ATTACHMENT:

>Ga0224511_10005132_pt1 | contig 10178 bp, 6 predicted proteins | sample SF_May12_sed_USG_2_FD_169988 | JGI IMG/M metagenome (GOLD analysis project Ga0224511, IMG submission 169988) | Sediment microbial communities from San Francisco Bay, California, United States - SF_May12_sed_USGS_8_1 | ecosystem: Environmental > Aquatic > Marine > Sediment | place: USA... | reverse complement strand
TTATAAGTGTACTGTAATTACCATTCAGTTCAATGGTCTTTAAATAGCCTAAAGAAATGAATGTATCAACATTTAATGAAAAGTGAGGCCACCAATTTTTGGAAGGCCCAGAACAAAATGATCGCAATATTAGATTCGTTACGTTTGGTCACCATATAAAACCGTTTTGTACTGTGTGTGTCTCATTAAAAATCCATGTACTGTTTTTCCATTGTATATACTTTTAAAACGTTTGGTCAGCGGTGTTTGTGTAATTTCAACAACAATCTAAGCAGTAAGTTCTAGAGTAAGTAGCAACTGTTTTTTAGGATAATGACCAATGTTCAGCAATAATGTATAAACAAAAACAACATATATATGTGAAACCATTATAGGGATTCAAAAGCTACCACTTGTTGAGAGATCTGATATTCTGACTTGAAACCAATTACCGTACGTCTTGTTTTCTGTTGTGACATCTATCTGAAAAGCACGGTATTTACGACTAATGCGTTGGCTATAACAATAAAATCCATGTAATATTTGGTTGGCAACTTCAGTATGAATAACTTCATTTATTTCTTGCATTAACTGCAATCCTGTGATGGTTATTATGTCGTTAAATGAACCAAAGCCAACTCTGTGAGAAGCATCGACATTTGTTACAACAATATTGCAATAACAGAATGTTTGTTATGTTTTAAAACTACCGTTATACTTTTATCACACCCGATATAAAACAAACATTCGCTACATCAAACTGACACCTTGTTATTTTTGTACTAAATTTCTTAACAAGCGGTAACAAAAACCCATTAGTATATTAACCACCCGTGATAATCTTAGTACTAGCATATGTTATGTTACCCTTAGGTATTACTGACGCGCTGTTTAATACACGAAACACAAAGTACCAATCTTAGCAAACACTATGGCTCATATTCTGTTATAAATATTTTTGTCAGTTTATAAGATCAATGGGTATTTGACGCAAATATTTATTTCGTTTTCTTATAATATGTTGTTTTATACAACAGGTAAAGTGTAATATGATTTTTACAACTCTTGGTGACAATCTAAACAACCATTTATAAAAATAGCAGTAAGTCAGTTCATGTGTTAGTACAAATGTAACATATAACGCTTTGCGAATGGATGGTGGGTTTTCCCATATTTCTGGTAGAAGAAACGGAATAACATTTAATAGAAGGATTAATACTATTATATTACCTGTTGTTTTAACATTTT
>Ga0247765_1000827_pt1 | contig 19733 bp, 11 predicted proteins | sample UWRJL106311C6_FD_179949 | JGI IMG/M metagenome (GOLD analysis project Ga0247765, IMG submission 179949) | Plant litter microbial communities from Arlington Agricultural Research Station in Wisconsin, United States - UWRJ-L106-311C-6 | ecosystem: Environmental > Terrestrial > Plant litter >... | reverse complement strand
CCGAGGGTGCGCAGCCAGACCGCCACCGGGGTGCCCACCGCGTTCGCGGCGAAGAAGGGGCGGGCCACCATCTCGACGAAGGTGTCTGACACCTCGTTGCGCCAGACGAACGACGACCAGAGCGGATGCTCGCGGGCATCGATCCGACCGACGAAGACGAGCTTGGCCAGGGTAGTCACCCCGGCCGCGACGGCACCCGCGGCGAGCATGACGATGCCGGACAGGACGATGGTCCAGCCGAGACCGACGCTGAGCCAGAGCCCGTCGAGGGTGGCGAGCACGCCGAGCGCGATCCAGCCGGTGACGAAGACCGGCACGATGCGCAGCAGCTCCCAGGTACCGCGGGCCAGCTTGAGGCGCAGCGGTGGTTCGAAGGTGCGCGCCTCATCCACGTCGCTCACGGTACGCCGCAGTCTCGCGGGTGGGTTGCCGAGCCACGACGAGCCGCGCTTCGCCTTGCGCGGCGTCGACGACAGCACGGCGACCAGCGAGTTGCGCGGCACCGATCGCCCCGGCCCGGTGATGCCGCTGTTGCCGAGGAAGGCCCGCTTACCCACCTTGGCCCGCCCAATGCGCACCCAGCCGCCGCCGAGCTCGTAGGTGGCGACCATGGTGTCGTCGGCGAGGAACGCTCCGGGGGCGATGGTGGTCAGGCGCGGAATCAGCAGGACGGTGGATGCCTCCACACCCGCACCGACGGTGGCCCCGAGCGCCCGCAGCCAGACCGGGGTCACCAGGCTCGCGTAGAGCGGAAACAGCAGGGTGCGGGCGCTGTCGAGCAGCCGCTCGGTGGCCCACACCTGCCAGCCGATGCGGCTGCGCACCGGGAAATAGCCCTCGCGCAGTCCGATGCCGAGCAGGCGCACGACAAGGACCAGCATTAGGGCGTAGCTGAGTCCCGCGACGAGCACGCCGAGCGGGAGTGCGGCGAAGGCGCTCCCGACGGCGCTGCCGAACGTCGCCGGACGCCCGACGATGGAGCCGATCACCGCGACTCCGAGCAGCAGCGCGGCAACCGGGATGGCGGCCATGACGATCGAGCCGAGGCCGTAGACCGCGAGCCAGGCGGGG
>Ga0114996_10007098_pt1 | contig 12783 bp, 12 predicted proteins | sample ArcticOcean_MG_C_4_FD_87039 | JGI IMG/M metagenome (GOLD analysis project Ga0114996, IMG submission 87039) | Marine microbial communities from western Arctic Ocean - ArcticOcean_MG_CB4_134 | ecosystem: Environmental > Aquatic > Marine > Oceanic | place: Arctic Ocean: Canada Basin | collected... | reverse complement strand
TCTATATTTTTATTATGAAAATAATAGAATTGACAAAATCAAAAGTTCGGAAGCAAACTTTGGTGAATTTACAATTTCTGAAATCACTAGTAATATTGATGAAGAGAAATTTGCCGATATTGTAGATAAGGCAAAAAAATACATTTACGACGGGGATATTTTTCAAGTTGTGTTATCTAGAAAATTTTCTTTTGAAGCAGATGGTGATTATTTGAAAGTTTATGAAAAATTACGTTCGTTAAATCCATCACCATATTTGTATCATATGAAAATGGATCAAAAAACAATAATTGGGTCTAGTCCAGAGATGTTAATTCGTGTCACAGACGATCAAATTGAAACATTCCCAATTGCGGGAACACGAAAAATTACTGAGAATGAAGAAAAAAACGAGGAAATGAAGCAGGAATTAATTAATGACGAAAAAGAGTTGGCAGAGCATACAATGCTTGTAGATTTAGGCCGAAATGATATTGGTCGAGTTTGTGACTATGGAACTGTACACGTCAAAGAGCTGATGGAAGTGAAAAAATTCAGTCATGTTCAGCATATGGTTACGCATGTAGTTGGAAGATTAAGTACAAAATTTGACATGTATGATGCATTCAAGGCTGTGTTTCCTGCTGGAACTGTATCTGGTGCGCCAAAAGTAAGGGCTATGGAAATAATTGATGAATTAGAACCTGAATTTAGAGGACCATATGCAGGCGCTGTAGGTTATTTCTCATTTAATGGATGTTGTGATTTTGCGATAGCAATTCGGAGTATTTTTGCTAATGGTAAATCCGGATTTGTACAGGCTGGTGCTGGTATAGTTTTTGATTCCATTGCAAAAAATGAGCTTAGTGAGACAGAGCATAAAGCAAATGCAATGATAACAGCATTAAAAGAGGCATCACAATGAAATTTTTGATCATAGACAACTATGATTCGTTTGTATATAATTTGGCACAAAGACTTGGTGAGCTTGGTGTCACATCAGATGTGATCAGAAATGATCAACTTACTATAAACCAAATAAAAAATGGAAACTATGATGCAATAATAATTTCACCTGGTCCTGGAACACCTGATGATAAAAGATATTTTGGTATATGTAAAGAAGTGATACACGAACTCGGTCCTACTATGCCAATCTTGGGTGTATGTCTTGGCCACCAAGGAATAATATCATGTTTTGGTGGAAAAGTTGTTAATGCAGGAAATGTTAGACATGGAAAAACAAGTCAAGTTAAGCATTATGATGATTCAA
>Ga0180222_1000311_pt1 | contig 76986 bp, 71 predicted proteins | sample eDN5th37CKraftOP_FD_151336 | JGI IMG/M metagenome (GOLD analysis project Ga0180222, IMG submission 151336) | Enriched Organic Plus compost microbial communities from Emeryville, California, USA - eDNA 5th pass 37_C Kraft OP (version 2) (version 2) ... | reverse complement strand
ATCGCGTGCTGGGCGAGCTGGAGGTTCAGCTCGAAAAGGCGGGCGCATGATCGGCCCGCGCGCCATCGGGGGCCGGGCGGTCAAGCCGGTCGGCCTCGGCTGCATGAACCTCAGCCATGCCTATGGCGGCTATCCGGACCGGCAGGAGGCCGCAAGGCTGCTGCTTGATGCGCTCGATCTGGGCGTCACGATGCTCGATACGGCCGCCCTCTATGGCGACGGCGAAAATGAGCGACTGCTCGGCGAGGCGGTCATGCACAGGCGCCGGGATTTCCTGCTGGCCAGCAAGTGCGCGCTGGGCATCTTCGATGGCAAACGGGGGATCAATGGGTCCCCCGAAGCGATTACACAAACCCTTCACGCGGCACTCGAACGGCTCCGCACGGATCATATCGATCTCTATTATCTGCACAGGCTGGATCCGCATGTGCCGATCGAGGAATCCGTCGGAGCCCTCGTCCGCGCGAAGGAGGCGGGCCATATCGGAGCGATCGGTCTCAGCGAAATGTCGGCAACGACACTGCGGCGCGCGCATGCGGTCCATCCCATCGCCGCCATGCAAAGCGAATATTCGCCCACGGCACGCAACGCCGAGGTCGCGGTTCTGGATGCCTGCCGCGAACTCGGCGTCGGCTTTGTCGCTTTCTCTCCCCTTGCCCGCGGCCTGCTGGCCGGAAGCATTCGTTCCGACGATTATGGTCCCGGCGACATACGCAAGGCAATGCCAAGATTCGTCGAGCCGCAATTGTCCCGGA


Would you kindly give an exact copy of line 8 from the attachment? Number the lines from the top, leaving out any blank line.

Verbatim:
ATCGCGTGCTGGGCGAGCTGGAGGTTCAGCTCGAAAAGGCGGGCGCATGATCGGCCCGCGCGCCATCGGGGGCCGGGCGGTCAAGCCGGTCGGCCTCGGCTGCATGAACCTCAGCCATGCCTATGGCGGCTATCCGGACCGGCAGGAGGCCGCAAGGCTGCTGCTTGATGCGCTCGATCTGGGCGTCACGATGCTCGATACGGCCGCCCTCTATGGCGACGGCGAAAATGAGCGACTGCTCGGCGAGGCGGTCATGCACAGGCGCCGGGATTTCCTGCTGGCCAGCAAGTGCGCGCTGGGCATCTTCGATGGCAAACGGGGGATCAATGGGTCCCCCGAAGCGATTACACAAACCCTTCACGCGGCACTCGAACGGCTCCGCACGGATCATATCGATCTCTATTATCTGCACAGGCTGGATCCGCATGTGCCGATCGAGGAATCCGTCGGAGCCCTCGTCCGCGCGAAGGAGGCGGGCCATATCGGAGCGATCGGTCTCAGCGAAATGTCGGCAACGACACTGCGGCGCGCGCATGCGGTCCATCCCATCGCCGCCATGCAAAGCGAATATTCGCCCACGGCACGCAACGCCGAGGTCGCGGTTCTGGATGCCTGCCGCGAACTCGGCGTCGGCTTTGTCGCTTTCTCTCCCCTTGCCCGCGGCCTGCTGGCCGGAAGCATTCGTTCCGACGATTATGGTCCCGGCGACATACGCAAGGCAATGCCAAGATTCGTCGAGCCGCAATTGTCCCGGA